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Global steel output soars 4pc in March

Global crude steel production rose four percent in March as mills in top producer China ramped up output after winter restrictions were lifted and as US producers took advantage of import tariffs to churn out more metal.

The steel industry, worth about $900 billion a year, is seen as a gauge of the world’s economic health. Global crude steel production rose to 148 million tonnes in March, figures from the World Steel Association (worldsteel) showed on Wednesday. Crude steel output from China, which produces about half the world’s steel, rose to 74.0 million tonnes, up 4.5 percent from March 2017 after winter restrictions to combat smog were lifted mid-March.

World oil prices edge lower

Oil prices edged lower on Friday, although Brent still gained for a third straight week amid supply concerns should the United States reimpose sanctions on Iran.

Brent crude futures LCOc1 fell 10 cents, or 0.1 percent, to settle at $74.64 a barrel. This month, the global benchmark hit highs above $75, a level last seen in late 2014. US West Texas Intermediate (WTI) crude CLc1 futures fell 9 cents to settle at $68.10 a barrel, also a 0.1 percent loss. Brent gained about 0.5 percent this week – its third consecutive weekly gain – while WTI posted a weekly loss of about 0.5 percent.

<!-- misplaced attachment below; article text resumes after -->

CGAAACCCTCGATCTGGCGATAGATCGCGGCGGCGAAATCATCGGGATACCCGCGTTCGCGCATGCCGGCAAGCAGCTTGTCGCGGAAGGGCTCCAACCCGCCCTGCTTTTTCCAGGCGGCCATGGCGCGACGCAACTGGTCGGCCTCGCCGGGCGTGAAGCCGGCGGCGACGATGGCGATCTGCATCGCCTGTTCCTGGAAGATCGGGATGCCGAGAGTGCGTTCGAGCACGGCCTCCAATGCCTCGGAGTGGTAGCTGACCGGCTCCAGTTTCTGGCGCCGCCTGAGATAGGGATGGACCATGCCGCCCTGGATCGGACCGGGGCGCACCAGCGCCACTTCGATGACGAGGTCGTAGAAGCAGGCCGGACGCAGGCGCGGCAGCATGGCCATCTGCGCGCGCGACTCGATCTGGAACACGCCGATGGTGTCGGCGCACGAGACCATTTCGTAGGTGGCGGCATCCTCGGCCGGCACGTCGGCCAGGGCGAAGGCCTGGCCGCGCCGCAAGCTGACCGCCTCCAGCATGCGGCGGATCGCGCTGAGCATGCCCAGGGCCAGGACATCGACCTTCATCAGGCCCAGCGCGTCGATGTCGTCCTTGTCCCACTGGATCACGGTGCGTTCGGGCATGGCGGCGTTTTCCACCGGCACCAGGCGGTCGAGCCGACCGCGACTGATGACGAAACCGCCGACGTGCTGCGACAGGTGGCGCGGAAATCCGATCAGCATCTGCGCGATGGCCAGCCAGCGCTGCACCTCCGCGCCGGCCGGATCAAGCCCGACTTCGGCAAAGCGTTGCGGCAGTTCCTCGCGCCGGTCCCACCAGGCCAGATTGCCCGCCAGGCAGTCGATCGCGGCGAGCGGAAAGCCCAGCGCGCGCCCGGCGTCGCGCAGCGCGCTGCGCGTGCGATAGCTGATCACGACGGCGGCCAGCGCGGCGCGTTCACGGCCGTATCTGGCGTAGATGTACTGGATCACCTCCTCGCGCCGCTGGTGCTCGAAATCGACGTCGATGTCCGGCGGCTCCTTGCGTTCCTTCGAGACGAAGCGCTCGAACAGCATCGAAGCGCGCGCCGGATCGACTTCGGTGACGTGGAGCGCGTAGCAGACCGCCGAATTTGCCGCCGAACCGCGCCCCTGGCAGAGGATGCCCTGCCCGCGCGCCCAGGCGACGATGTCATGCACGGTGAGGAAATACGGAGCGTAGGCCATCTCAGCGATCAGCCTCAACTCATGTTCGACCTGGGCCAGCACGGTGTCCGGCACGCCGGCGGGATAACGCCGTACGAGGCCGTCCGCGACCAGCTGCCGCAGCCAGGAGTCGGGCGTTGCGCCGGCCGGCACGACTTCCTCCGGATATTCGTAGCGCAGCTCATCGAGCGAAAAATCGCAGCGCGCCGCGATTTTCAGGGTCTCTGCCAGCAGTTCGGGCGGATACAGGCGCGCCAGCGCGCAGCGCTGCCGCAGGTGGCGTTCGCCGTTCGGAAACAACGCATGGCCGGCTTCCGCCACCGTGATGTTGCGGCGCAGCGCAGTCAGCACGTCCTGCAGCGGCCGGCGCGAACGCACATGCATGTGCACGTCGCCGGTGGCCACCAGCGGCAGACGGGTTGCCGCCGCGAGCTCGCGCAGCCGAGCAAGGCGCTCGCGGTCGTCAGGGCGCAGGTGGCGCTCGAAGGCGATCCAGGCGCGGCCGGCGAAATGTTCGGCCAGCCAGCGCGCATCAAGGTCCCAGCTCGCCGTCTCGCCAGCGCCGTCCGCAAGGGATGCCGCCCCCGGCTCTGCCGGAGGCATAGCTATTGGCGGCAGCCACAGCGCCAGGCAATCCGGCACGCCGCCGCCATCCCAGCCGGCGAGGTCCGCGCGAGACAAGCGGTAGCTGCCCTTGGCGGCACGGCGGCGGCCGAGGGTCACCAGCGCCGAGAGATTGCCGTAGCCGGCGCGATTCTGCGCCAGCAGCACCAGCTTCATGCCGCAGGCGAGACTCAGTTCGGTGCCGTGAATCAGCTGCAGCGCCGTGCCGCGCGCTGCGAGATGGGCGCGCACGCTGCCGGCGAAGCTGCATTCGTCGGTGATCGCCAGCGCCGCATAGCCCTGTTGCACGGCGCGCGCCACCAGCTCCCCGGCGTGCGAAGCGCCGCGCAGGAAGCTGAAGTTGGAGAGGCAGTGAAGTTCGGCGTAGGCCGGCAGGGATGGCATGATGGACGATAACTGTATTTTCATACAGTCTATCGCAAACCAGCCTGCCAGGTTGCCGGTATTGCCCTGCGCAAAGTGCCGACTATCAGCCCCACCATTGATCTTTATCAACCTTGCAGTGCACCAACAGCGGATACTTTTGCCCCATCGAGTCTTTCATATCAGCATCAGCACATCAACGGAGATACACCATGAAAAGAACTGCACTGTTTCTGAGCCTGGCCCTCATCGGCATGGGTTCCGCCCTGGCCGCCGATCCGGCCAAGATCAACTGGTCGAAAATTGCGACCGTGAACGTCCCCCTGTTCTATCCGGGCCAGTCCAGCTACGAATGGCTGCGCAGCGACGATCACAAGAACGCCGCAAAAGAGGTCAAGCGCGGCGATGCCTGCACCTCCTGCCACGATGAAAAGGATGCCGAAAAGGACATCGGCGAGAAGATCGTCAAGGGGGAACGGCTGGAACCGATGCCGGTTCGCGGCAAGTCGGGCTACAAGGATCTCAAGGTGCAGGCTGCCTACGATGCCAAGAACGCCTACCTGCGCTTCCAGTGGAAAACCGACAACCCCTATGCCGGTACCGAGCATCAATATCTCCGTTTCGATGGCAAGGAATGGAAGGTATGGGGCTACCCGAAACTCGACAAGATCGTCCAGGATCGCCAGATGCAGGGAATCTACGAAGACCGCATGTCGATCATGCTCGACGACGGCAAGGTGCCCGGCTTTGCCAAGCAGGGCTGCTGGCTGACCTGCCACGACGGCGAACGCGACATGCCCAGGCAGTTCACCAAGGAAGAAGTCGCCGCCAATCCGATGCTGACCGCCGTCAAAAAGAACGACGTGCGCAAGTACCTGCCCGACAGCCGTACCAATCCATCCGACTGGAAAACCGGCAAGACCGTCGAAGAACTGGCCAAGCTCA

Hedge funds and other money managers cut their combined futures and options position in U.S. crude in New York and London by 17,021 contracts to 455,885 during the week to April 24, the US Commodity Futures Trading Commission (CFTC).

US President Donald Trump will decide by May 12 whether to reimpose sanctions on Iran that were lifted as part of an agreement with six other world powers over Tehran’s nuclear program. The renewed sanctions would likely dampen Iranian oil exports, disrupting global oil supply.

Brent has risen by around 6 percent so far this month, while WTI was on track for a gain of nearly 5 percent. The gains came despite a higher dollar, which hit its strongest since Jan. 11 against a basket of currencies.

Gold moves up on Korean denuclearization deal

Gold edged higher on Friday after the dollar and US Treasury yields backed off highs, but the prospect of a Korean denuclearisation deal eroded bullion’s safe-haven appeal.

Spot gold gained 0.4 percent at $1,321.81 per ounce by 1:37 p.m. EDT (1737 GMT). US gold futures for June delivery settled up $5.50, or 0.42 percent, at $1,323.40 per ounce.